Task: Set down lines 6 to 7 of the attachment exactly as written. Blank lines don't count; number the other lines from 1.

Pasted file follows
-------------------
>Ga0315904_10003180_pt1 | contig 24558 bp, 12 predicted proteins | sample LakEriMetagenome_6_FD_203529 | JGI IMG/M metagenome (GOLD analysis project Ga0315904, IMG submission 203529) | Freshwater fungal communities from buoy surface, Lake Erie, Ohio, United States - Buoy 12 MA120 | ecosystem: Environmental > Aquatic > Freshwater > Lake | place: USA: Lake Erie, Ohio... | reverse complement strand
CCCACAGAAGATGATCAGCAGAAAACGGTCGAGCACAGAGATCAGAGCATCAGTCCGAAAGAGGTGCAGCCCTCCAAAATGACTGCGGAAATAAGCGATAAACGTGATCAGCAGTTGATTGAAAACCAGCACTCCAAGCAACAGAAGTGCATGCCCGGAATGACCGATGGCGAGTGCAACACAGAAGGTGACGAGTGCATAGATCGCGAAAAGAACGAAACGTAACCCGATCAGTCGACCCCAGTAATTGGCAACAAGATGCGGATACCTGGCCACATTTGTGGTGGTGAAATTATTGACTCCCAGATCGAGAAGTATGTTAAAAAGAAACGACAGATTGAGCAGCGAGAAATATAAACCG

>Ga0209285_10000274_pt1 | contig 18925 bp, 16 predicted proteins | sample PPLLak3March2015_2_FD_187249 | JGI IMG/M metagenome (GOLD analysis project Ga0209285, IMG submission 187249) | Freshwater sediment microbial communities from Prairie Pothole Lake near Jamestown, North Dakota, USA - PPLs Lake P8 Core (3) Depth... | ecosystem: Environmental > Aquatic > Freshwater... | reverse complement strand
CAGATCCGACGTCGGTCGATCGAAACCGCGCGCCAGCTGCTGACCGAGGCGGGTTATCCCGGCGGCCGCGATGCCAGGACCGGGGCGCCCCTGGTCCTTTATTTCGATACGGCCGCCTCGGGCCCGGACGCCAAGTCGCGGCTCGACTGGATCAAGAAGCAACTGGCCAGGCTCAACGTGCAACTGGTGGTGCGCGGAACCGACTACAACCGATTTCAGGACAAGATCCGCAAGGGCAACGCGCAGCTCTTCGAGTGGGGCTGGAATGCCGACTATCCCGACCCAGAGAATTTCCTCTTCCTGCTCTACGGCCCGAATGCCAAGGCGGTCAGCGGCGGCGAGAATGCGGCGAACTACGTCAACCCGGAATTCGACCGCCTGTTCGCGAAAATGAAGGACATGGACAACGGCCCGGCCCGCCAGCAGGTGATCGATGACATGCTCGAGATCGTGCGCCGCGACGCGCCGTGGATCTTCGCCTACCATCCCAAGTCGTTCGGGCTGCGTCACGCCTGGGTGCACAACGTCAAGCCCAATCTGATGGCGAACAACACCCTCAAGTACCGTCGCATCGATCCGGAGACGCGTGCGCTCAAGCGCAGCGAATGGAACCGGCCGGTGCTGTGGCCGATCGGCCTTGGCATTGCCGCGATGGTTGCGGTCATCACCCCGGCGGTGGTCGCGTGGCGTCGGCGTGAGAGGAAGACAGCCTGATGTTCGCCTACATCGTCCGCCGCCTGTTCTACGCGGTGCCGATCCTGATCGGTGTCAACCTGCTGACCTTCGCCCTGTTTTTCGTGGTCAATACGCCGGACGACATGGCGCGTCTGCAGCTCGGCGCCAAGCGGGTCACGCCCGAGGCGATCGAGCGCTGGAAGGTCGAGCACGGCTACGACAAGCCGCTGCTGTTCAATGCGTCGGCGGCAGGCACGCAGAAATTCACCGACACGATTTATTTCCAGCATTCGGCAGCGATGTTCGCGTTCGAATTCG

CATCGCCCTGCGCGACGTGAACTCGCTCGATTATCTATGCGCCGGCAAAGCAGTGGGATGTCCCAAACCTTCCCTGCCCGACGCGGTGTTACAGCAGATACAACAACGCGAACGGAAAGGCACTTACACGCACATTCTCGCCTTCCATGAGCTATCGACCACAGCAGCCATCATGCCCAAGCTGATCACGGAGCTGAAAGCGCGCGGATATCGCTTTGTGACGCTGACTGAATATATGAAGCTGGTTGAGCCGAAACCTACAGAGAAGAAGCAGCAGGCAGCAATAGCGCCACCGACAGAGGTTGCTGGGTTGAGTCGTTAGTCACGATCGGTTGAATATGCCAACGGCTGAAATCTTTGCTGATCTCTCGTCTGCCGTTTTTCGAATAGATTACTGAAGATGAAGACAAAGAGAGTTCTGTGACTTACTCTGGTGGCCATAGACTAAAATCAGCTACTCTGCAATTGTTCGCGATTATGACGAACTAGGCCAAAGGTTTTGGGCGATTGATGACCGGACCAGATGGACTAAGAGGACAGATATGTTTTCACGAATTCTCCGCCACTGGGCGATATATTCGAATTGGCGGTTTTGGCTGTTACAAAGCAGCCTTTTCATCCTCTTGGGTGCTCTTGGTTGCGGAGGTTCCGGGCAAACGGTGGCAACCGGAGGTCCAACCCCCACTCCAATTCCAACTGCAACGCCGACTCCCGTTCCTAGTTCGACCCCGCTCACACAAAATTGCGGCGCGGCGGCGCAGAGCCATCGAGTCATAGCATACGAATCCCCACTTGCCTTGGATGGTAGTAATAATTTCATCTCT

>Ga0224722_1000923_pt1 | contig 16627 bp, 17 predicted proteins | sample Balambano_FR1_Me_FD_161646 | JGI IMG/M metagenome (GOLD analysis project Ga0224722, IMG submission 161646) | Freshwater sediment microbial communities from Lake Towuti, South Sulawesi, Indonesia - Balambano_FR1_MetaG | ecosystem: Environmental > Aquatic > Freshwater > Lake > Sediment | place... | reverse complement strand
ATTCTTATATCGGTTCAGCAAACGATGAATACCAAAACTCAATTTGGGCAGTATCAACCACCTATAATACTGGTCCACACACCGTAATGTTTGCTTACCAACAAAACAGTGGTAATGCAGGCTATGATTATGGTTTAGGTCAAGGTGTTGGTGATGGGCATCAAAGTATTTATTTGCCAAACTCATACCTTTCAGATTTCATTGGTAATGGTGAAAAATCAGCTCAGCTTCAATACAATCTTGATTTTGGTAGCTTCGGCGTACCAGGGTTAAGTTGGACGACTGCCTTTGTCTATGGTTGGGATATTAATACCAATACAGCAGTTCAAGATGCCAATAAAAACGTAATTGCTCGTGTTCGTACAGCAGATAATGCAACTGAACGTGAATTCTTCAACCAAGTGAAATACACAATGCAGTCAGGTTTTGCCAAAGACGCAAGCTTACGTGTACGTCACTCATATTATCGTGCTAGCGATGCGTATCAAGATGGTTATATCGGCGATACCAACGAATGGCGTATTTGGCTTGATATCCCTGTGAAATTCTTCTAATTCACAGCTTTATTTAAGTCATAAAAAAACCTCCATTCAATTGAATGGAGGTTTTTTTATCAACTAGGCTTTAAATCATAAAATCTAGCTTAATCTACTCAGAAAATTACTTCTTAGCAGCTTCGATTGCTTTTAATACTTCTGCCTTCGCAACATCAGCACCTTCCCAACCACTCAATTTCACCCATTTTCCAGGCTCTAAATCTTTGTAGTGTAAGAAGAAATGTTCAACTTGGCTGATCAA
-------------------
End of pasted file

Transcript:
>Ga0224722_1000923_pt1 | contig 16627 bp, 17 predicted proteins | sample Balambano_FR1_Me_FD_161646 | JGI IMG/M metagenome (GOLD analysis project Ga0224722, IMG submission 161646) | Freshwater sediment microbial communities from Lake Towuti, South Sulawesi, Indonesia - Balambano_FR1_MetaG | ecosystem: Environmental > Aquatic > Freshwater > Lake > Sediment | place... | reverse complement strand
ATTCTTATATCGGTTCAGCAAACGATGAATACCAAAACTCAATTTGGGCAGTATCAACCACCTATAATACTGGTCCACACACCGTAATGTTTGCTTACCAACAAAACAGTGGTAATGCAGGCTATGATTATGGTTTAGGTCAAGGTGTTGGTGATGGGCATCAAAGTATTTATTTGCCAAACTCATACCTTTCAGATTTCATTGGTAATGGTGAAAAATCAGCTCAGCTTCAATACAATCTTGATTTTGGTAGCTTCGGCGTACCAGGGTTAAGTTGGACGACTGCCTTTGTCTATGGTTGGGATATTAATACCAATACAGCAGTTCAAGATGCCAATAAAAACGTAATTGCTCGTGTTCGTACAGCAGATAATGCAACTGAACGTGAATTCTTCAACCAAGTGAAATACACAATGCAGTCAGGTTTTGCCAAAGACGCAAGCTTACGTGTACGTCACTCATATTATCGTGCTAGCGATGCGTATCAAGATGGTTATATCGGCGATACCAACGAATGGCGTATTTGGCTTGATATCCCTGTGAAATTCTTCTAATTCACAGCTTTATTTAAGTCATAAAAAAACCTCCATTCAATTGAATGGAGGTTTTTTTATCAACTAGGCTTTAAATCATAAAATCTAGCTTAATCTACTCAGAAAATTACTTCTTAGCAGCTTCGATTGCTTTTAATACTTCTGCCTTCGCAACATCAGCACCTTCCCAACCACTCAATTTCACCCATTTTCCAGGCTCTAAATCTTTGTAGTGTAAGAAGAAATGTTCAACTTGGCTGATCAA